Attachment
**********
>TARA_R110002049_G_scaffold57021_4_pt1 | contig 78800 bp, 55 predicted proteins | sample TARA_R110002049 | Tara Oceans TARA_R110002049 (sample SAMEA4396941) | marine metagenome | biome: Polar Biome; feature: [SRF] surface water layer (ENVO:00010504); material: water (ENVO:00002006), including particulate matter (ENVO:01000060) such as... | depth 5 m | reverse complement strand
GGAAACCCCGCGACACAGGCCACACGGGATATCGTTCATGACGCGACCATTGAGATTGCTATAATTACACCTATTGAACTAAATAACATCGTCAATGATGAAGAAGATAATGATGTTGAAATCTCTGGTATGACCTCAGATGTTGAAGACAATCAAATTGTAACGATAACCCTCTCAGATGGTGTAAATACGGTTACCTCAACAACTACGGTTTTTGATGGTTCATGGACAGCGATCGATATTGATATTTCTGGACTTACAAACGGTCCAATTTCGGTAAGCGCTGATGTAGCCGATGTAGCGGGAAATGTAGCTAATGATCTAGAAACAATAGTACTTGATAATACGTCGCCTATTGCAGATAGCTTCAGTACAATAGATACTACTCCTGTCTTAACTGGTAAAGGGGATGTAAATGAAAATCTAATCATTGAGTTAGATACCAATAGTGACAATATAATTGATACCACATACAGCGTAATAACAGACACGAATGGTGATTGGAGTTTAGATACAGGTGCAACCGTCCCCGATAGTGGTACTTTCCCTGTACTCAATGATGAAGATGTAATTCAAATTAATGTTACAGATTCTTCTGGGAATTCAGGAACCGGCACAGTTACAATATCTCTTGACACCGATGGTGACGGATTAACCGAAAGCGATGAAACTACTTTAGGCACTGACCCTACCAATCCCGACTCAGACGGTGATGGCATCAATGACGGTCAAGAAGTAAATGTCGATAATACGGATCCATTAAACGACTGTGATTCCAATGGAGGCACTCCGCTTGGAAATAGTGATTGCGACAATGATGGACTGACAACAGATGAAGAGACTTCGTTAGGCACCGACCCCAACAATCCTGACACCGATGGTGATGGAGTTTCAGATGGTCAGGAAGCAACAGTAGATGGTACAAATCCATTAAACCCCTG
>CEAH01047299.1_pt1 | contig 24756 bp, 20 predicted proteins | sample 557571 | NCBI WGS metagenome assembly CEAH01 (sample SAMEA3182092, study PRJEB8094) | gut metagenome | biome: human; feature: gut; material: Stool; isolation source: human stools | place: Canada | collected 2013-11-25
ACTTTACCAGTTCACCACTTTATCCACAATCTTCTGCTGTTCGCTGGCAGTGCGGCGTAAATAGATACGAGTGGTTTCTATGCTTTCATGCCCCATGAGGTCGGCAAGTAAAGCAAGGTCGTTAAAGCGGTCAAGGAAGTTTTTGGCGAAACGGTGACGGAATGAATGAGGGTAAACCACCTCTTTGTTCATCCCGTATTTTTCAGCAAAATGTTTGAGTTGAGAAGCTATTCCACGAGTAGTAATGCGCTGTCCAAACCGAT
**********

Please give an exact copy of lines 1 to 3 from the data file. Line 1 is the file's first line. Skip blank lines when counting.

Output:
>TARA_R110002049_G_scaffold57021_4_pt1 | contig 78800 bp, 55 predicted proteins | sample TARA_R110002049 | Tara Oceans TARA_R110002049 (sample SAMEA4396941) | marine metagenome | biome: Polar Biome; feature: [SRF] surface water layer (ENVO:00010504); material: water (ENVO:00002006), including particulate matter (ENVO:01000060) such as... | depth 5 m | reverse complement strand
GGAAACCCCGCGACACAGGCCACACGGGATATCGTTCATGACGCGACCATTGAGATTGCTATAATTACACCTATTGAACTAAATAACATCGTCAATGATGAAGAAGATAATGATGTTGAAATCTCTGGTATGACCTCAGATGTTGAAGACAATCAAATTGTAACGATAACCCTCTCAGATGGTGTAAATACGGTTACCTCAACAACTACGGTTTTTGATGGTTCATGGACAGCGATCGATATTGATATTTCTGGACTTACAAACGGTCCAATTTCGGTAAGCGCTGATGTAGCCGATGTAGCGGGAAATGTAGCTAATGATCTAGAAACAATAGTACTTGATAATACGTCGCCTATTGCAGATAGCTTCAGTACAATAGATACTACTCCTGTCTTAACTGGTAAAGGGGATGTAAATGAAAATCTAATCATTGAGTTAGATACCAATAGTGACAATATAATTGATACCACATACAGCGTAATAACAGACACGAATGGTGATTGGAGTTTAGATACAGGTGCAACCGTCCCCGATAGTGGTACTTTCCCTGTACTCAATGATGAAGATGTAATTCAAATTAATGTTACAGATTCTTCTGGGAATTCAGGAACCGGCACAGTTACAATATCTCTTGACACCGATGGTGACGGATTAACCGAAAGCGATGAAACTACTTTAGGCACTGACCCTACCAATCCCGACTCAGACGGTGATGGCATCAATGACGGTCAAGAAGTAAATGTCGATAATACGGATCCATTAAACGACTGTGATTCCAATGGAGGCACTCCGCTTGGAAATAGTGATTGCGACAATGATGGACTGACAACAGATGAAGAGACTTCGTTAGGCACCGACCCCAACAATCCTGACACCGATGGTGATGGAGTTTCAGATGGTCAGGAAGCAACAGTAGATGGTACAAATCCATTAAACCCCTG
>CEAH01047299.1_pt1 | contig 24756 bp, 20 predicted proteins | sample 557571 | NCBI WGS metagenome assembly CEAH01 (sample SAMEA3182092, study PRJEB8094) | gut metagenome | biome: human; feature: gut; material: Stool; isolation source: human stools | place: Canada | collected 2013-11-25